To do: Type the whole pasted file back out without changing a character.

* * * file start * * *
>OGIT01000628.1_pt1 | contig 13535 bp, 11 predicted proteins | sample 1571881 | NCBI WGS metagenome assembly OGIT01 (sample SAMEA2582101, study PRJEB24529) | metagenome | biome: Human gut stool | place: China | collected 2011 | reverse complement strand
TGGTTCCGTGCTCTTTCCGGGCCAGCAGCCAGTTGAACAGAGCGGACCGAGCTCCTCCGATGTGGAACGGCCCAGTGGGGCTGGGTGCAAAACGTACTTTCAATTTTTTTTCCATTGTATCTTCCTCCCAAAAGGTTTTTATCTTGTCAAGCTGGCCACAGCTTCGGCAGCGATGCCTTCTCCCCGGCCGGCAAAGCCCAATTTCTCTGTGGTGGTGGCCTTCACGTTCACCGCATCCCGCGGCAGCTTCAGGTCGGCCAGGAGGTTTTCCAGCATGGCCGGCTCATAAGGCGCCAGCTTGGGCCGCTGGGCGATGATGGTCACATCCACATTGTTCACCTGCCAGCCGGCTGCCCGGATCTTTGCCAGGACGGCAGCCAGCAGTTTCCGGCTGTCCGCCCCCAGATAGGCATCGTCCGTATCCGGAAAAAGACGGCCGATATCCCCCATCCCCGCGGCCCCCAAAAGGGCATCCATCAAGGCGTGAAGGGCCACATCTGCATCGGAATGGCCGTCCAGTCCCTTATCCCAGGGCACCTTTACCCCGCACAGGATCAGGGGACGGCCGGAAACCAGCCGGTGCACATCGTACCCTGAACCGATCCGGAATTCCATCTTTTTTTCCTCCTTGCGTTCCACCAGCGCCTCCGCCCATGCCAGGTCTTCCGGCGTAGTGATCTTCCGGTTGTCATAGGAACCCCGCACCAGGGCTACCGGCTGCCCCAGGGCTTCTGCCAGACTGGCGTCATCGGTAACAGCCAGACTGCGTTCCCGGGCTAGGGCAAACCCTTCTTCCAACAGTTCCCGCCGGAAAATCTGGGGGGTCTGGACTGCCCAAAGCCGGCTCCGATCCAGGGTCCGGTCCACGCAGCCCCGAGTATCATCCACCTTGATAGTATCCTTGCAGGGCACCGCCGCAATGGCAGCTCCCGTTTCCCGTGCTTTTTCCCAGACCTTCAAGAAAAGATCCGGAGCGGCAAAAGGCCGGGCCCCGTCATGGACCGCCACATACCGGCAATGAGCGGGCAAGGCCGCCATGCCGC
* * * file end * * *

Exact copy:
>OGIT01000628.1_pt1 | contig 13535 bp, 11 predicted proteins | sample 1571881 | NCBI WGS metagenome assembly OGIT01 (sample SAMEA2582101, study PRJEB24529) | metagenome | biome: Human gut stool | place: China | collected 2011 | reverse complement strand
TGGTTCCGTGCTCTTTCCGGGCCAGCAGCCAGTTGAACAGAGCGGACCGAGCTCCTCCGATGTGGAACGGCCCAGTGGGGCTGGGTGCAAAACGTACTTTCAATTTTTTTTCCATTGTATCTTCCTCCCAAAAGGTTTTTATCTTGTCAAGCTGGCCACAGCTTCGGCAGCGATGCCTTCTCCCCGGCCGGCAAAGCCCAATTTCTCTGTGGTGGTGGCCTTCACGTTCACCGCATCCCGCGGCAGCTTCAGGTCGGCCAGGAGGTTTTCCAGCATGGCCGGCTCATAAGGCGCCAGCTTGGGCCGCTGGGCGATGATGGTCACATCCACATTGTTCACCTGCCAGCCGGCTGCCCGGATCTTTGCCAGGACGGCAGCCAGCAGTTTCCGGCTGTCCGCCCCCAGATAGGCATCGTCCGTATCCGGAAAAAGACGGCCGATATCCCCCATCCCCGCGGCCCCCAAAAGGGCATCCATCAAGGCGTGAAGGGCCACATCTGCATCGGAATGGCCGTCCAGTCCCTTATCCCAGGGCACCTTTACCCCGCACAGGATCAGGGGACGGCCGGAAACCAGCCGGTGCACATCGTACCCTGAACCGATCCGGAATTCCATCTTTTTTTCCTCCTTGCGTTCCACCAGCGCCTCCGCCCATGCCAGGTCTTCCGGCGTAGTGATCTTCCGGTTGTCATAGGAACCCCGCACCAGGGCTACCGGCTGCCCCAGGGCTTCTGCCAGACTGGCGTCATCGGTAACAGCCAGACTGCGTTCCCGGGCTAGGGCAAACCCTTCTTCCAACAGTTCCCGCCGGAAAATCTGGGGGGTCTGGACTGCCCAAAGCCGGCTCCGATCCAGGGTCCGGTCCACGCAGCCCCGAGTATCATCCACCTTGATAGTATCCTTGCAGGGCACCGCCGCAATGGCAGCTCCCGTTTCCCGTGCTTTTTCCCAGACCTTCAAGAAAAGATCCGGAGCGGCAAAAGGCCGGGCCCCGTCATGGACCGCCACATACCGGCAATGAGCGGGCAAGGCCGCCATGCCGC